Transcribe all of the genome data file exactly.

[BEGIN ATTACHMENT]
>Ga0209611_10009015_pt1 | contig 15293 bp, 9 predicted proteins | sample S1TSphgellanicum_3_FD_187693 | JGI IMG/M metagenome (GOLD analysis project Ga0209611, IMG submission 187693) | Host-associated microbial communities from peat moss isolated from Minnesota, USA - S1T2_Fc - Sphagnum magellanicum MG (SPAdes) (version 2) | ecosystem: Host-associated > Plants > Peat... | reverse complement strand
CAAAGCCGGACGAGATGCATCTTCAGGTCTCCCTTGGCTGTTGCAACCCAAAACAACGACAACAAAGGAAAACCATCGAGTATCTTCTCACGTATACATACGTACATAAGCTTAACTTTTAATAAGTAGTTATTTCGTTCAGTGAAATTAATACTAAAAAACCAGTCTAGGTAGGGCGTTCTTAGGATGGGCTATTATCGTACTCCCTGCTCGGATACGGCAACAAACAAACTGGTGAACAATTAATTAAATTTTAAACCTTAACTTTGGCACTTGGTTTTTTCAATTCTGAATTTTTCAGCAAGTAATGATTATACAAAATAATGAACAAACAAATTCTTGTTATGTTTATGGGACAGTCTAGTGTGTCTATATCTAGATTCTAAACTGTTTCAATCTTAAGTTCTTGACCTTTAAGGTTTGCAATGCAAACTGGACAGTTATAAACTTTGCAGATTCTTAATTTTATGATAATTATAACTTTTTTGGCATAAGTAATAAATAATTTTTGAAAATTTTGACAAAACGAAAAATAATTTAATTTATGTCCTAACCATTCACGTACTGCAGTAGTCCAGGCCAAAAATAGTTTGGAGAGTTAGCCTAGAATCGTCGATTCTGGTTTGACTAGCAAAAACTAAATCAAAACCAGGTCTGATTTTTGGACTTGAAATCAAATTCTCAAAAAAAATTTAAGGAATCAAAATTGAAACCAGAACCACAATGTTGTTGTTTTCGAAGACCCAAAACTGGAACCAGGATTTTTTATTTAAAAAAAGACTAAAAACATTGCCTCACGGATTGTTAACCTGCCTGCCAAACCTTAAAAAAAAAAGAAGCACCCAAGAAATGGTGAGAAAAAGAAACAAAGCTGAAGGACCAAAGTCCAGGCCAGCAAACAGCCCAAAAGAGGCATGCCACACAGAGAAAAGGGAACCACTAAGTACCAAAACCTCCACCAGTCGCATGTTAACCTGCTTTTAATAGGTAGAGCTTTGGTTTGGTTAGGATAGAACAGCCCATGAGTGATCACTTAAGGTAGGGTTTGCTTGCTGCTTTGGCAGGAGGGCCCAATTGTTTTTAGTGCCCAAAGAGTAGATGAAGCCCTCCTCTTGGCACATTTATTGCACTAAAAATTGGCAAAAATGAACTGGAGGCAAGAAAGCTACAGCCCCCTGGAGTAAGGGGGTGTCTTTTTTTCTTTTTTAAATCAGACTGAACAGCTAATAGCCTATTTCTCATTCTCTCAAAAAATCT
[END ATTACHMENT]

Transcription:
>Ga0209611_10009015_pt1 | contig 15293 bp, 9 predicted proteins | sample S1TSphgellanicum_3_FD_187693 | JGI IMG/M metagenome (GOLD analysis project Ga0209611, IMG submission 187693) | Host-associated microbial communities from peat moss isolated from Minnesota, USA - S1T2_Fc - Sphagnum magellanicum MG (SPAdes) (version 2) | ecosystem: Host-associated > Plants > Peat... | reverse complement strand
CAAAGCCGGACGAGATGCATCTTCAGGTCTCCCTTGGCTGTTGCAACCCAAAACAACGACAACAAAGGAAAACCATCGAGTATCTTCTCACGTATACATACGTACATAAGCTTAACTTTTAATAAGTAGTTATTTCGTTCAGTGAAATTAATACTAAAAAACCAGTCTAGGTAGGGCGTTCTTAGGATGGGCTATTATCGTACTCCCTGCTCGGATACGGCAACAAACAAACTGGTGAACAATTAATTAAATTTTAAACCTTAACTTTGGCACTTGGTTTTTTCAATTCTGAATTTTTCAGCAAGTAATGATTATACAAAATAATGAACAAACAAATTCTTGTTATGTTTATGGGACAGTCTAGTGTGTCTATATCTAGATTCTAAACTGTTTCAATCTTAAGTTCTTGACCTTTAAGGTTTGCAATGCAAACTGGACAGTTATAAACTTTGCAGATTCTTAATTTTATGATAATTATAACTTTTTTGGCATAAGTAATAAATAATTTTTGAAAATTTTGACAAAACGAAAAATAATTTAATTTATGTCCTAACCATTCACGTACTGCAGTAGTCCAGGCCAAAAATAGTTTGGAGAGTTAGCCTAGAATCGTCGATTCTGGTTTGACTAGCAAAAACTAAATCAAAACCAGGTCTGATTTTTGGACTTGAAATCAAATTCTCAAAAAAAATTTAAGGAATCAAAATTGAAACCAGAACCACAATGTTGTTGTTTTCGAAGACCCAAAACTGGAACCAGGATTTTTTATTTAAAAAAAGACTAAAAACATTGCCTCACGGATTGTTAACCTGCCTGCCAAACCTTAAAAAAAAAAGAAGCACCCAAGAAATGGTGAGAAAAAGAAACAAAGCTGAAGGACCAAAGTCCAGGCCAGCAAACAGCCCAAAAGAGGCATGCCACACAGAGAAAAGGGAACCACTAAGTACCAAAACCTCCACCAGTCGCATGTTAACCTGCTTTTAATAGGTAGAGCTTTGGTTTGGTTAGGATAGAACAGCCCATGAGTGATCACTTAAGGTAGGGTTTGCTTGCTGCTTTGGCAGGAGGGCCCAATTGTTTTTAGTGCCCAAAGAGTAGATGAAGCCCTCCTCTTGGCACATTTATTGCACTAAAAATTGGCAAAAATGAACTGGAGGCAAGAAAGCTACAGCCCCCTGGAGTAAGGGGGTGTCTTTTTTTCTTTTTTAAATCAGACTGAACAGCTAATAGCCTATTTCTCATTCTCTCAAAAAATCT